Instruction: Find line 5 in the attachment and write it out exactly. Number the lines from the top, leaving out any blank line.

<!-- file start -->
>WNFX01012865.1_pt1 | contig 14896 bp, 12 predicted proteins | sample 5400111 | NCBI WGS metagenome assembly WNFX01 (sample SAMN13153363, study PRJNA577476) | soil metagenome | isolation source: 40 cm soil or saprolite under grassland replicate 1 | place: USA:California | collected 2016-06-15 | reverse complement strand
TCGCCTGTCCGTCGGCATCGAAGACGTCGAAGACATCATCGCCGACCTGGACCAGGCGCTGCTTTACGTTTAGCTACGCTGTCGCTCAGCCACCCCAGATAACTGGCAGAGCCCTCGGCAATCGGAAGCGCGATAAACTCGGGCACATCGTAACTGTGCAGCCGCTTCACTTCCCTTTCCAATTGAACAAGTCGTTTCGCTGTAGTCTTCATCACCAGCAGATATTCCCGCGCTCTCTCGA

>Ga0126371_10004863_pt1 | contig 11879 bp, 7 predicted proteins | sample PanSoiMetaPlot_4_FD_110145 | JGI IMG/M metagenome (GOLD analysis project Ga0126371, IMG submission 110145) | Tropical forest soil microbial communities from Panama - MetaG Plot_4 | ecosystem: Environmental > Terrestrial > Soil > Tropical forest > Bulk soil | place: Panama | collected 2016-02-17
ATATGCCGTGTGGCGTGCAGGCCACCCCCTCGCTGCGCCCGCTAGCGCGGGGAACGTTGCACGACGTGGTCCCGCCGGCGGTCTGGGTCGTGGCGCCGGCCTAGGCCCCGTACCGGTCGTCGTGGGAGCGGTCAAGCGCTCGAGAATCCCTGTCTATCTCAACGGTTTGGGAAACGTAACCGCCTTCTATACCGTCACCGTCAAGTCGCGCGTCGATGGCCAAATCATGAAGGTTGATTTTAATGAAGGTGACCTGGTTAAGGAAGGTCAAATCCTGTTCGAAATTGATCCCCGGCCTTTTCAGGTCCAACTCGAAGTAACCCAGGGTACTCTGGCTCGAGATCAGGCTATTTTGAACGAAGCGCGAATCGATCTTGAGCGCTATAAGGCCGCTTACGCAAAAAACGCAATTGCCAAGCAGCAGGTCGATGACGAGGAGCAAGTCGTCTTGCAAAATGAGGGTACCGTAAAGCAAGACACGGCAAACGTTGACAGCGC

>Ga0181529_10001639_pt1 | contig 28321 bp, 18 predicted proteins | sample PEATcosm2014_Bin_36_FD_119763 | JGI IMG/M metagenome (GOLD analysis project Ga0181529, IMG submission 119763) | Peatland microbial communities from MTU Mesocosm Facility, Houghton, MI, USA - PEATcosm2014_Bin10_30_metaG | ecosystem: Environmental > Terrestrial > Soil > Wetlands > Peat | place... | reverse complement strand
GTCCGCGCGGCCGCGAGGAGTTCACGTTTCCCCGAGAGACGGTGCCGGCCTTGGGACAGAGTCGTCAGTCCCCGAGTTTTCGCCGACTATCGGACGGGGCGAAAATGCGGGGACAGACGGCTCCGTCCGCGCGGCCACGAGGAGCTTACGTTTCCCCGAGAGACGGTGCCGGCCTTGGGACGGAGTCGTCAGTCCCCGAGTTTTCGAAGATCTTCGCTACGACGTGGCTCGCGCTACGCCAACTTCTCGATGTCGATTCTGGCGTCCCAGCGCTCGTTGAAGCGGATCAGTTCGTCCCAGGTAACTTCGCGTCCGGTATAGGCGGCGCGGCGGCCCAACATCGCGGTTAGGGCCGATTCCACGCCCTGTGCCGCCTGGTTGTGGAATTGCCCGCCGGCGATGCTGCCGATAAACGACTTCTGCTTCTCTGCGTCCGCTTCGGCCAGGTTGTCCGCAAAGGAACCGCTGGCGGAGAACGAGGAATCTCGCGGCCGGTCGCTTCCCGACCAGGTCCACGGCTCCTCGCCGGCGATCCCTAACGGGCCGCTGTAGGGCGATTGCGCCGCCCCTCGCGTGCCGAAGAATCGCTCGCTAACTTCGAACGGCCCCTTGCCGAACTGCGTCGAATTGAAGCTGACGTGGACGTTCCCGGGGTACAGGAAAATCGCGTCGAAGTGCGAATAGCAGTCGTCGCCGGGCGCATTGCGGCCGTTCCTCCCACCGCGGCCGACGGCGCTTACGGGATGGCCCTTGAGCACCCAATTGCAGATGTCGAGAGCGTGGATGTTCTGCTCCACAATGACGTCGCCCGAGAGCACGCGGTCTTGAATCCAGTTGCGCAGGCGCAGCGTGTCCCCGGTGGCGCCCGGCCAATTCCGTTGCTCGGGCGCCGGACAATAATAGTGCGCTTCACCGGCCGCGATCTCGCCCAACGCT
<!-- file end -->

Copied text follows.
>Ga0181529_10001639_pt1 | contig 28321 bp, 18 predicted proteins | sample PEATcosm2014_Bin_36_FD_119763 | JGI IMG/M metagenome (GOLD analysis project Ga0181529, IMG submission 119763) | Peatland microbial communities from MTU Mesocosm Facility, Houghton, MI, USA - PEATcosm2014_Bin10_30_metaG | ecosystem: Environmental > Terrestrial > Soil > Wetlands > Peat | place... | reverse complement strand